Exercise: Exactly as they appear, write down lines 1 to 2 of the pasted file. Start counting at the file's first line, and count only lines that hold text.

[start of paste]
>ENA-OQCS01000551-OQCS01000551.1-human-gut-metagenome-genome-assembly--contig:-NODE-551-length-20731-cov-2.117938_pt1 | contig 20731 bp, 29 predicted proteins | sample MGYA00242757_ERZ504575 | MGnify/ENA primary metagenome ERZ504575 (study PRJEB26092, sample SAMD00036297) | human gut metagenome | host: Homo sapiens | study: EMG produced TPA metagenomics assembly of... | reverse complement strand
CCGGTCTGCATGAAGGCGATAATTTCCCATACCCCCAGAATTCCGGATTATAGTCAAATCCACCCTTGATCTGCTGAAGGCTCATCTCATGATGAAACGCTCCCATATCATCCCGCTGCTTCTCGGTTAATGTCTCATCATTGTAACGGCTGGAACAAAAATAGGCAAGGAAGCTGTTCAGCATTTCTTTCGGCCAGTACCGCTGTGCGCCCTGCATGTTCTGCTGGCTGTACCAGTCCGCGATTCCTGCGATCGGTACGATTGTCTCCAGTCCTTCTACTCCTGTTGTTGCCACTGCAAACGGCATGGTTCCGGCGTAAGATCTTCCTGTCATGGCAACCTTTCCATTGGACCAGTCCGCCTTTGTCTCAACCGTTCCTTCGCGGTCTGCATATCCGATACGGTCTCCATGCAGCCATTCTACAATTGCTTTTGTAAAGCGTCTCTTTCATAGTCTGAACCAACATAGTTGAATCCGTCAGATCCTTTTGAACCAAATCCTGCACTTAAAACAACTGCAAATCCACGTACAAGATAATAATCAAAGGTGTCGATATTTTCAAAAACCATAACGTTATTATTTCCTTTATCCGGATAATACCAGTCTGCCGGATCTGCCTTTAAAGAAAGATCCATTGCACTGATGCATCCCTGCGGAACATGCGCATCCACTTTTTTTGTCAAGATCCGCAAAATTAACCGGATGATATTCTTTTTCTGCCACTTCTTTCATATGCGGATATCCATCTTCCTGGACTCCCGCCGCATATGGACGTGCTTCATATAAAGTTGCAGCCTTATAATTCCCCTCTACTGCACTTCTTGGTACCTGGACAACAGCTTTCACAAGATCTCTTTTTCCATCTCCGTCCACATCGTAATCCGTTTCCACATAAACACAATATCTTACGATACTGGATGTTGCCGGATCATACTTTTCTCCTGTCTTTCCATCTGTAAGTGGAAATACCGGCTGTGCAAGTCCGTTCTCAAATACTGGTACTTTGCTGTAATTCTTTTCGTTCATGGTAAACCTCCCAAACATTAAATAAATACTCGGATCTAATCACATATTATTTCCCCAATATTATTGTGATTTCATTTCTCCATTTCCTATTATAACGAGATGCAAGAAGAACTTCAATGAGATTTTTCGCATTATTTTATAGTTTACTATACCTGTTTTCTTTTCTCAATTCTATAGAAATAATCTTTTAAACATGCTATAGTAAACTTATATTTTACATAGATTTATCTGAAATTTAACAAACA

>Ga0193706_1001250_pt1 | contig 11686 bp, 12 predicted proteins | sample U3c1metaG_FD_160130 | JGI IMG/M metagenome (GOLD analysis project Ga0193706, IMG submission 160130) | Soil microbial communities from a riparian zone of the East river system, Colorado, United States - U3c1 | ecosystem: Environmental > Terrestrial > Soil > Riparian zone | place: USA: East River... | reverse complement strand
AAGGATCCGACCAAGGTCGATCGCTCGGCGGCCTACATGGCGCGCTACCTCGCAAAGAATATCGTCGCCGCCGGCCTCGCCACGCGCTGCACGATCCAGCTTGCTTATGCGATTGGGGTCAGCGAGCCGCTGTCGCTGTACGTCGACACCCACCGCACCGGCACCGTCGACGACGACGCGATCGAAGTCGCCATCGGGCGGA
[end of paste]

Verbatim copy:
>ENA-OQCS01000551-OQCS01000551.1-human-gut-metagenome-genome-assembly--contig:-NODE-551-length-20731-cov-2.117938_pt1 | contig 20731 bp, 29 predicted proteins | sample MGYA00242757_ERZ504575 | MGnify/ENA primary metagenome ERZ504575 (study PRJEB26092, sample SAMD00036297) | human gut metagenome | host: Homo sapiens | study: EMG produced TPA metagenomics assembly of... | reverse complement strand
CCGGTCTGCATGAAGGCGATAATTTCCCATACCCCCAGAATTCCGGATTATAGTCAAATCCACCCTTGATCTGCTGAAGGCTCATCTCATGATGAAACGCTCCCATATCATCCCGCTGCTTCTCGGTTAATGTCTCATCATTGTAACGGCTGGAACAAAAATAGGCAAGGAAGCTGTTCAGCATTTCTTTCGGCCAGTACCGCTGTGCGCCCTGCATGTTCTGCTGGCTGTACCAGTCCGCGATTCCTGCGATCGGTACGATTGTCTCCAGTCCTTCTACTCCTGTTGTTGCCACTGCAAACGGCATGGTTCCGGCGTAAGATCTTCCTGTCATGGCAACCTTTCCATTGGACCAGTCCGCCTTTGTCTCAACCGTTCCTTCGCGGTCTGCATATCCGATACGGTCTCCATGCAGCCATTCTACAATTGCTTTTGTAAAGCGTCTCTTTCATAGTCTGAACCAACATAGTTGAATCCGTCAGATCCTTTTGAACCAAATCCTGCACTTAAAACAACTGCAAATCCACGTACAAGATAATAATCAAAGGTGTCGATATTTTCAAAAACCATAACGTTATTATTTCCTTTATCCGGATAATACCAGTCTGCCGGATCTGCCTTTAAAGAAAGATCCATTGCACTGATGCATCCCTGCGGAACATGCGCATCCACTTTTTTTGTCAAGATCCGCAAAATTAACCGGATGATATTCTTTTTCTGCCACTTCTTTCATATGCGGATATCCATCTTCCTGGACTCCCGCCGCATATGGACGTGCTTCATATAAAGTTGCAGCCTTATAATTCCCCTCTACTGCACTTCTTGGTACCTGGACAACAGCTTTCACAAGATCTCTTTTTCCATCTCCGTCCACATCGTAATCCGTTTCCACATAAACACAATATCTTACGATACTGGATGTTGCCGGATCATACTTTTCTCCTGTCTTTCCATCTGTAAGTGGAAATACCGGCTGTGCAAGTCCGTTCTCAAATACTGGTACTTTGCTGTAATTCTTTTCGTTCATGGTAAACCTCCCAAACATTAAATAAATACTCGGATCTAATCACATATTATTTCCCCAATATTATTGTGATTTCATTTCTCCATTTCCTATTATAACGAGATGCAAGAAGAACTTCAATGAGATTTTTCGCATTATTTTATAGTTTACTATACCTGTTTTCTTTTCTCAATTCTATAGAAATAATCTTTTAAACATGCTATAGTAAACTTATATTTTACATAGATTTATCTGAAATTTAACAAACA